Announcer: It's a hopeless quagmire!! . . . The proportion of the Iraqi people who approve of attacks on Americans will increase ultimately from the current 60 percent to a full 100, while the homegrown insurgency continues to defeat billion dollar technology with weapons improvised from the massive explosives stockpile they looted just after the initial invasion.

Bob Burka: And behind the door on the right, what do we have for Contestant 2?

Announcer: It's a full on regional conflagration precipitated by an attack on Iran without evidence or justification, including the possible fall of Pakistan to jihadist militants, putting operational nuclear weapons in their hands immediately, plus collapse of the global economy from skyrocketing oil prices, and asymmetric terrorist attacks against American interests all around the world.

Bob Burka: Hey, let's give everybody BOTH showcases!

Contestant 2: But you promised there was an exit strategy.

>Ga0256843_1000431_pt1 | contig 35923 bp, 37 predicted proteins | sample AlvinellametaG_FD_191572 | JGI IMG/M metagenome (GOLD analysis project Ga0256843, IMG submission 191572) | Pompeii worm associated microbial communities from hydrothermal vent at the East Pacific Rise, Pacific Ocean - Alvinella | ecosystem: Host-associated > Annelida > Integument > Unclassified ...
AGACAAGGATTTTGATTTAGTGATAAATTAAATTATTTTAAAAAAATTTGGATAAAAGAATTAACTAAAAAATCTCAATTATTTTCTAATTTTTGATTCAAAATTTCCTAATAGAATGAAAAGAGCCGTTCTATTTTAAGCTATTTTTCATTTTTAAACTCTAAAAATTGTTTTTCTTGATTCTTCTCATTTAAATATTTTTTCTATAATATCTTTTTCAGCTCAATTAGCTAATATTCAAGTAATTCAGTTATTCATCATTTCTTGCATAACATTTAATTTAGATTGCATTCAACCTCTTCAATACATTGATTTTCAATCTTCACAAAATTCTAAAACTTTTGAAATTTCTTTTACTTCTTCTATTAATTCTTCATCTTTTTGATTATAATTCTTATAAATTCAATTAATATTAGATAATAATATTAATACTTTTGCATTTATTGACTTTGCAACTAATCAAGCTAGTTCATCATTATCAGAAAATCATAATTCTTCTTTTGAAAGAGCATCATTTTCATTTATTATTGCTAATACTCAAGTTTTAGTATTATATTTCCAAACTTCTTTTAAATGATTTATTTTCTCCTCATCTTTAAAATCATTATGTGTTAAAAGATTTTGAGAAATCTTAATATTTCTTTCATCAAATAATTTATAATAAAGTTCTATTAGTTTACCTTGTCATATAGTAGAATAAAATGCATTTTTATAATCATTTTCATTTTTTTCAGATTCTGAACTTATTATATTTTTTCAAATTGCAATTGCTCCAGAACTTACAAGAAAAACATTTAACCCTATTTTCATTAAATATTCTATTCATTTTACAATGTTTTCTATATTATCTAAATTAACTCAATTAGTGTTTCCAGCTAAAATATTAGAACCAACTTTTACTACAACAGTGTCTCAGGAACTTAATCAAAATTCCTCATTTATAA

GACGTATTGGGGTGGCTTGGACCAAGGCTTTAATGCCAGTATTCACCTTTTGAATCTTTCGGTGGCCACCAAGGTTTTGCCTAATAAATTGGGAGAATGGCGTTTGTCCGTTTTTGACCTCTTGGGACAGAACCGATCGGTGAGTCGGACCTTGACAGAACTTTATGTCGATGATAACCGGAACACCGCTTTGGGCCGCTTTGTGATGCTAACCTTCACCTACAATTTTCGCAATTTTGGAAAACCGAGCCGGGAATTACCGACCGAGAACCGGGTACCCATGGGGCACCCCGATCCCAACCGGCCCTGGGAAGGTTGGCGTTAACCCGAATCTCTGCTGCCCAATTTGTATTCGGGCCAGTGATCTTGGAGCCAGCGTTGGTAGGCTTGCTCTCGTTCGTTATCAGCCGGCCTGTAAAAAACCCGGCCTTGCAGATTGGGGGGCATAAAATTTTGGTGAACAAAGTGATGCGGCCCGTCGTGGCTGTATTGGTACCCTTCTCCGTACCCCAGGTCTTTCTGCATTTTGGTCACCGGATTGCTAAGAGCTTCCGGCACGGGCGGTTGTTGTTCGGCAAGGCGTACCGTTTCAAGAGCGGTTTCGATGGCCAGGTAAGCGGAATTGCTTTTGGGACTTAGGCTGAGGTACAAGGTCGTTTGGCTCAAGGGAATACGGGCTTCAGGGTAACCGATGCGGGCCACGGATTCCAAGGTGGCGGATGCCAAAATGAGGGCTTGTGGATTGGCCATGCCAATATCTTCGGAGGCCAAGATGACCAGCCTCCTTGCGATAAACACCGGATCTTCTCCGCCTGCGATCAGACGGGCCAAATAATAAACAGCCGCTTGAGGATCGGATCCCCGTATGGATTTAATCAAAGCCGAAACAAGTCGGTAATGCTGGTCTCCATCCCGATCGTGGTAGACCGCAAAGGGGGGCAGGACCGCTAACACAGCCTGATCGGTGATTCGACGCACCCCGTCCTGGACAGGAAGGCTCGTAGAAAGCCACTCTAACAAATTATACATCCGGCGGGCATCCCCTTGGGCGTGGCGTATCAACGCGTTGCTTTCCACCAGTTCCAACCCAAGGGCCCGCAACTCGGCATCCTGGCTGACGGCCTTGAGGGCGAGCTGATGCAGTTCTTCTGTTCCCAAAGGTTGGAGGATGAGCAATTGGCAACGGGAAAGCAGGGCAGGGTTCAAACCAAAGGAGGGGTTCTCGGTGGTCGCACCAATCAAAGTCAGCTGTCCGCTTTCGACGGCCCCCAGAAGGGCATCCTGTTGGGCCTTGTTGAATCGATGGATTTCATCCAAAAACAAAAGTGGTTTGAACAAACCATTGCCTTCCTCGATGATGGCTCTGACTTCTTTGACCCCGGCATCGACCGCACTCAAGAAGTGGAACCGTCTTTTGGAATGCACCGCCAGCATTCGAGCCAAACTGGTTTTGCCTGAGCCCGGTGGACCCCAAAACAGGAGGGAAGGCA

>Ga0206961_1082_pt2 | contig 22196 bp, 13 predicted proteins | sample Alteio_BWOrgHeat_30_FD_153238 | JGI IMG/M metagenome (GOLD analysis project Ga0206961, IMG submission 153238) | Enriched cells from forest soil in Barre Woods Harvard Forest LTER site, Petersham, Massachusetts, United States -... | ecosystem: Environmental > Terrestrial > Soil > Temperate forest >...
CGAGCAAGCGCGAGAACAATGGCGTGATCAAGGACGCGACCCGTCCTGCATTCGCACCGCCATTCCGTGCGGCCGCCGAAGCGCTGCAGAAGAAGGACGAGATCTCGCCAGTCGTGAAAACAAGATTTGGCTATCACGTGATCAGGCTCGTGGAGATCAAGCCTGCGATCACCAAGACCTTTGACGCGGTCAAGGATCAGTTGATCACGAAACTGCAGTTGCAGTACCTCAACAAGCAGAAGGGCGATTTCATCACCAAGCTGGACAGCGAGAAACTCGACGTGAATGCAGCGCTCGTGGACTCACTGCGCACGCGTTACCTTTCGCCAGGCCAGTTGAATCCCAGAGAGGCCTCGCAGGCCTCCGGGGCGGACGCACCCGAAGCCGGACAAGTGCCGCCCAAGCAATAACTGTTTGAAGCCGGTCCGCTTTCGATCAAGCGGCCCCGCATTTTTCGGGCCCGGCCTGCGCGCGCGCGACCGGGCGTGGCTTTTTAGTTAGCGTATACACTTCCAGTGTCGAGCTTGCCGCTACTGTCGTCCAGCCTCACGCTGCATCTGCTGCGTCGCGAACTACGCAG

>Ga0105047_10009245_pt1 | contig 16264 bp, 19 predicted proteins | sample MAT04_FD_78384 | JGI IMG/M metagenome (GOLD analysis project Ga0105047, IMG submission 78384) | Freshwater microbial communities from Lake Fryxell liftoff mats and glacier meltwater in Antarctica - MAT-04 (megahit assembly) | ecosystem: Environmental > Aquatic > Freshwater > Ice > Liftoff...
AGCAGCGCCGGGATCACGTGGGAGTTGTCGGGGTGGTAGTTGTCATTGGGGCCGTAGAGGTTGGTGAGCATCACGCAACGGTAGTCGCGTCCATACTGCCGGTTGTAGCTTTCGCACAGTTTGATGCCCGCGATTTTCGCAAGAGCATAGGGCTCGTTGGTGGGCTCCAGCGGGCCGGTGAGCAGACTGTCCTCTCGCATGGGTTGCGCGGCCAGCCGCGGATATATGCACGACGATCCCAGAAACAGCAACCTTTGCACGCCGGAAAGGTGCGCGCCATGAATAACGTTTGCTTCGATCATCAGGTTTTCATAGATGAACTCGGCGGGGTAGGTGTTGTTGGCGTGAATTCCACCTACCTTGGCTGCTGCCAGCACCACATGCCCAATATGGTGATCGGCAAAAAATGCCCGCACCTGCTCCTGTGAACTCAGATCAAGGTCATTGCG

Bob Burka: So I lied. We're not planning on leaving ever.

Bob Burka: [cue music out] Be sure to tune in tomorrow for another Worldwide Preemptive War show. Until then, rest in peace! I mean, bye bye!

Friday, September 07, 2007

Regress is the new progress in Iraq


This was one of the bloodiest summers for US troops in Iraq, Iraqi casualties are running at twice the pace of last year, and 15 of 18 of President Bush's own benchmarks remain unmet.

Monday, August 27, 2007

Farenheit 1600

Poster: March on Washington Sept. 15

In email from

Recently in Salon, noted correspondent Sidney Blumenthal wrote that the film No End In Sight "has the White House spooked" by the prospect of former high level officials like Colin Powell being inspired by the insiders in the film to speak out against the shortsightedness of the disastrous Iraq policy, destroying the last vestiges of the administration's credibility.